I'm just going to do my favorites. You'll need to go to the site to see all 10. Happy Friday! --Gene
From oldest to tallest to most sacred and more, in celebration of Arbor Day we present a brief who's-who of arboreal heros.
There are oh so many reasons why we should thank our lucky stars for the trees that we share this planet with. They are the gentle giants who seem to have gotten the short end of the stick, so to speak. Stuck in their place without voice or arms, they are helplessly subjected to human folly – the poor things. They are generally afforded with few rights and a general lack of deep respect by many, yet meanwhile, we are so incredibly reliant on their existence: they pump out the oxygen we need to live and they absorb carbon dioxide; they remove pollution; the cool and provide shade; they create food, control erosion, the list goes on and on and on. So with that in mind, we thought we'd give a shout-out to a handful of remarkable trees we have in our midst.
credit: Rick Goldwaser/flickr
Considered the world's oldest tree, the ancient bristlecone pine named Methuselah lives at 10,000 feet above sea level in the Inyo National Forest, California. Hidden amongst its family in the Ancient Bristlecone Pine Forest of the White Mountains, Methuselah is somewhere around 5,000 years old. For its protection, the location is kept a secret by the forest service – which means that nobody is exactly sure what Methuselah looks like, but the ancient bristlecone pine pictured above could be it. Then again, maybe not. It's a mysterious Methuselah.
The tallest living tree is a towering 379.1-foot coast redwood (Sequoia sempervirens) discovered by Chris Atkins and Michael Taylor in California's Redwood National Park in 2006. Hyperion is a trooper; it survives on a hillside, rather than the more-typical alluvial flat, with 96 percent of the surrounding area having been logged of its original coast redwood growth. The tree-discovering duo had earlier found two other coast redwoods in the same park – Helios (376.3 feet) and Icarus (371.2 feet) – which both also beat the previous record held by Stratosphere Giant. (there's a video on the site showing a person climbing this tree to measure it)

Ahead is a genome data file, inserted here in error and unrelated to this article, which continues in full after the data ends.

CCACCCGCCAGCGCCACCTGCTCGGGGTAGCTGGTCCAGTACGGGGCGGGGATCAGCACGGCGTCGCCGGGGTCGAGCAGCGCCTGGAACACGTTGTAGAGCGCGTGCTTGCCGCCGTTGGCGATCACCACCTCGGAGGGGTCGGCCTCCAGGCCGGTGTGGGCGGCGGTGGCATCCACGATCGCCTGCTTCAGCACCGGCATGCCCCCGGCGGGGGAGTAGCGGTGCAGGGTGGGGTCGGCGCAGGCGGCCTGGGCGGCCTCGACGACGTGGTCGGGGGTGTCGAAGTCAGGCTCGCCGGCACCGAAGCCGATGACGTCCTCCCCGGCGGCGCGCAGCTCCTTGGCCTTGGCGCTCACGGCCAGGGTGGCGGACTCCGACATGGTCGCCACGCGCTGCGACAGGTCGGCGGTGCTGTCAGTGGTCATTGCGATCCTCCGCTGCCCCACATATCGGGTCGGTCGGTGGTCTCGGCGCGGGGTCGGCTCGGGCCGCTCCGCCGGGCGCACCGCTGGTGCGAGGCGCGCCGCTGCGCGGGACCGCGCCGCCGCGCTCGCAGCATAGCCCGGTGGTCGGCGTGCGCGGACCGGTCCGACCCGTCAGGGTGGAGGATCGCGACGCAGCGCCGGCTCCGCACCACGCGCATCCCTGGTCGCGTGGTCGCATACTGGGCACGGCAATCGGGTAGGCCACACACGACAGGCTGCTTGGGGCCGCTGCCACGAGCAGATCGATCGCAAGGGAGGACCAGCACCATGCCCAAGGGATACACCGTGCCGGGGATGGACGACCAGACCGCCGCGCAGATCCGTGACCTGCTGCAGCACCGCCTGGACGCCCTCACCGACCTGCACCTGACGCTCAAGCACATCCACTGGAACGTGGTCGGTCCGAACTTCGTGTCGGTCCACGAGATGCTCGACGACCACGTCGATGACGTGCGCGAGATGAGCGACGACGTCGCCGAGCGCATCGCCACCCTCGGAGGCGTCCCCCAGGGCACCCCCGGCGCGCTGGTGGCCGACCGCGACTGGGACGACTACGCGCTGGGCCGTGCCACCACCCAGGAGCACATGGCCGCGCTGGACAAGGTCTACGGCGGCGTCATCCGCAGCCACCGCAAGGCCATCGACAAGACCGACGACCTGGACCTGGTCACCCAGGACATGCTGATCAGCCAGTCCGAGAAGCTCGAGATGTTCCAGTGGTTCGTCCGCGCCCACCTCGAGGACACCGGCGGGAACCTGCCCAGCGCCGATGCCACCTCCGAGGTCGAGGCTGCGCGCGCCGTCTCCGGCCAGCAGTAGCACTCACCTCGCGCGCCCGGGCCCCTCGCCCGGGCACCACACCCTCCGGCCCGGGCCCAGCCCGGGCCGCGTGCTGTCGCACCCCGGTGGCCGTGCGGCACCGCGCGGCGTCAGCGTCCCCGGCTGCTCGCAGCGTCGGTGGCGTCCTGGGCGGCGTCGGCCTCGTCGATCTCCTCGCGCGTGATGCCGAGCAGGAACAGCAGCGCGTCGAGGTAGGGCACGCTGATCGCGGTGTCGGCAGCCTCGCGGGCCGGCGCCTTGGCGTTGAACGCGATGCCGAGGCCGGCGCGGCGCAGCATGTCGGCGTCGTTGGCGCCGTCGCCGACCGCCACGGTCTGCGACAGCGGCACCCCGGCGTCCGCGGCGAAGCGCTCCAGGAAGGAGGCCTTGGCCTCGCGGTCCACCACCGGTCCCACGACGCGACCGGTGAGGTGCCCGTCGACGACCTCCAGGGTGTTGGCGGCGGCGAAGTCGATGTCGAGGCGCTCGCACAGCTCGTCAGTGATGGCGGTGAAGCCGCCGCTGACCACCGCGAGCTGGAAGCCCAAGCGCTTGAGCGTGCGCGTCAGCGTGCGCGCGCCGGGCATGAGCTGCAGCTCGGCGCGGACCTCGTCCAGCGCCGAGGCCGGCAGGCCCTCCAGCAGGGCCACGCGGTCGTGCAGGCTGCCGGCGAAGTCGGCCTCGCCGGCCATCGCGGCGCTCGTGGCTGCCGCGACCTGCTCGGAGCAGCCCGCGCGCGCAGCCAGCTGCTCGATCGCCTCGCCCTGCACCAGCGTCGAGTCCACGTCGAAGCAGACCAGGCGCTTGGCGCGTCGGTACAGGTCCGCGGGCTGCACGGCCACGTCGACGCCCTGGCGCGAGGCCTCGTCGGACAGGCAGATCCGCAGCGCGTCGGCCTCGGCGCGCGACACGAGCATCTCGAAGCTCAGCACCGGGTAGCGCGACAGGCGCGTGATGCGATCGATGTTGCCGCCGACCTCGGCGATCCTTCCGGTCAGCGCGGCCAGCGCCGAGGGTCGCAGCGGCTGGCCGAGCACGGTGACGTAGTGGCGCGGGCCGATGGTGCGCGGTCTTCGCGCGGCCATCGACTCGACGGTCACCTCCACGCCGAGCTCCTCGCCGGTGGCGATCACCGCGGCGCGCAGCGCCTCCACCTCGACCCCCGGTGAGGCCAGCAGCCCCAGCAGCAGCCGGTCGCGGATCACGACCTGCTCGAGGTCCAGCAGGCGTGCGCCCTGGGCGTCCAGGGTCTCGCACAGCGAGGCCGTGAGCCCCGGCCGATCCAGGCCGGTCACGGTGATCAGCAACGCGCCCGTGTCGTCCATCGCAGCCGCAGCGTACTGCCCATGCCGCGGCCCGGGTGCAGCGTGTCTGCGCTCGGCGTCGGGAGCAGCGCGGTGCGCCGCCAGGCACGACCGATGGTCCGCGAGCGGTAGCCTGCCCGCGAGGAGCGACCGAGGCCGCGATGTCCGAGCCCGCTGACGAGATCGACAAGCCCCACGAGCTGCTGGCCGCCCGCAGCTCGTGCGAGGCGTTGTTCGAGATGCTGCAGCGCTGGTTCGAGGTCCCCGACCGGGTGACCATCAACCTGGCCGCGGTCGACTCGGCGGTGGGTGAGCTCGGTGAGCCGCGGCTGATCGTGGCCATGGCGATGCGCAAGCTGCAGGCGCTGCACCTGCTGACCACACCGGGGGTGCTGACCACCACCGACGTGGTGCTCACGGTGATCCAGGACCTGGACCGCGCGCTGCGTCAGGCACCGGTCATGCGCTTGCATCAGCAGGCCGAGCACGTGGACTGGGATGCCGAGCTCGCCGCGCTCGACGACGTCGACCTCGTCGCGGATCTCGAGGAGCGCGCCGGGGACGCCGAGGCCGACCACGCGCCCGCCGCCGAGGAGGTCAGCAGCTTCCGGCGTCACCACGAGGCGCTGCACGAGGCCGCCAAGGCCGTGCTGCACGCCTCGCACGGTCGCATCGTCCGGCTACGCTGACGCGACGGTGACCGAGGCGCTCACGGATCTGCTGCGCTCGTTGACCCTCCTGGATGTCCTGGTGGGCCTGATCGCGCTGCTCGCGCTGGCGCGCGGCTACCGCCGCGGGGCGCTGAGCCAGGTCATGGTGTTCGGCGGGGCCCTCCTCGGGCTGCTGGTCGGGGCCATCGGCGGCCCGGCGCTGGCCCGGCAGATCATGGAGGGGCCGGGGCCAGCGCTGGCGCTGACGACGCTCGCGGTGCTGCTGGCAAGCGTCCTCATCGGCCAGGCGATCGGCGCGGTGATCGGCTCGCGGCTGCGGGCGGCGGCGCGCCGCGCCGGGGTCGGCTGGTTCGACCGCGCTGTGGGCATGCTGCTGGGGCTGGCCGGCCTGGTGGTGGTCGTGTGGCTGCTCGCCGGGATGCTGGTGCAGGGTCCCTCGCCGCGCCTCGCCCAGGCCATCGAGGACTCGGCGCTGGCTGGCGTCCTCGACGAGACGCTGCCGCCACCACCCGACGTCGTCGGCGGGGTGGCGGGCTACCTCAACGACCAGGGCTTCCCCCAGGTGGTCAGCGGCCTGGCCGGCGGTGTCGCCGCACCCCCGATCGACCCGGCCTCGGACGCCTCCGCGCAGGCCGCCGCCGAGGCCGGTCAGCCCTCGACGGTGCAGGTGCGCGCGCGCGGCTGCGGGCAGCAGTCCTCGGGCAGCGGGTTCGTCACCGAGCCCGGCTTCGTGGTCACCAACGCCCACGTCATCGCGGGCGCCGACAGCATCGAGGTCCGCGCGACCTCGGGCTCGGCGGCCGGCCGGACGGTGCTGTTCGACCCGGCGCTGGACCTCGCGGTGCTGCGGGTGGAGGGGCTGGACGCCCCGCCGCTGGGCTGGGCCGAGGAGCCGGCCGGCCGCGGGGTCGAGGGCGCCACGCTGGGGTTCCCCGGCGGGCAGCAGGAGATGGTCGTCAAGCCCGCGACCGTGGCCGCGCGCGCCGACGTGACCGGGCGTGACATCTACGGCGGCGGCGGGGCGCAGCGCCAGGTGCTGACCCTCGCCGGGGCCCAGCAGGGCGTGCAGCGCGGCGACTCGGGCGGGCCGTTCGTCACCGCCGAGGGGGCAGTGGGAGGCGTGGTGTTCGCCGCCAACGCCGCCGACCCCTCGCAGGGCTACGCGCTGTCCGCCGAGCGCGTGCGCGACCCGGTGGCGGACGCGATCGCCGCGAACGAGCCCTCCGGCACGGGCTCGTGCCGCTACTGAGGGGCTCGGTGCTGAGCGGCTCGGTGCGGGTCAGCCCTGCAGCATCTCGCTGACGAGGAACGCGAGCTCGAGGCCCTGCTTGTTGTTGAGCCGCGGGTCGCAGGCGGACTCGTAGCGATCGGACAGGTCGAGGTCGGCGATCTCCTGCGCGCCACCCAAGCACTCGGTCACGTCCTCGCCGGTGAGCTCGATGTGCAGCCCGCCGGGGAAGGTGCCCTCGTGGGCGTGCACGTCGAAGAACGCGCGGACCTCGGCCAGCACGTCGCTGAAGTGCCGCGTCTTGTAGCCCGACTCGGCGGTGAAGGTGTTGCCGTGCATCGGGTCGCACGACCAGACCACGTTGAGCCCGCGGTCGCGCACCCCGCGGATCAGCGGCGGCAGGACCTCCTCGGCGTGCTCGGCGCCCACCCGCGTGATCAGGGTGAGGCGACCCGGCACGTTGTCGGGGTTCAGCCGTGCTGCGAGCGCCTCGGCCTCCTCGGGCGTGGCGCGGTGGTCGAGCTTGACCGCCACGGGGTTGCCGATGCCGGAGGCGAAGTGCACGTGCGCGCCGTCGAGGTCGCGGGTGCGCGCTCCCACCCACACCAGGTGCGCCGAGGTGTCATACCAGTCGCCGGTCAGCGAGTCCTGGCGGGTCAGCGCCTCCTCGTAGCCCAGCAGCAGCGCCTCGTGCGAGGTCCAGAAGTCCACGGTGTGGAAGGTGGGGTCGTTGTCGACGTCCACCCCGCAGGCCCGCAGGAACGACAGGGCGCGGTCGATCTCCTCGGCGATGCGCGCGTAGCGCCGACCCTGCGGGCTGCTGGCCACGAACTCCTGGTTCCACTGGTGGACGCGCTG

credit: Doug Peabody
In 1630, an English Puritan named John Endicott – serving as the premier governor of the Massachusetts Bay Colony – planted one of the first cultivated fruit trees in America. Upon planting the pear sapling imported from across the pond, Endicott proclaimed, "I hope the tree will love the soil of the old world and no doubt when we have gone the tree will still be alive." Indeed, 385 years later, the tree lays claim to the title of oldest living cultivated fruit tree in North America ... and still offers its pears to passers-by.
credit: Mike Baird/Flickr
How do you say majestic? How about "the General Sherman Tree." This hulking grand dame in California's Sequoia National Park is the largest, by volume, known living single stem tree in the world. This giant sequoia (Sequoiadendron giganteum) is neither the tallest known living tree, nor is it the widest or oldest – but with its height of 275 feet, diameter of 25 feet and estimated bole volume of 52,513 cubic feet, it's the most voluminous. And with a respectable age of 2,300–2,700 years, it is one of the longest-lived of all trees on the planet to boot.
To see the other 6 trees, go to: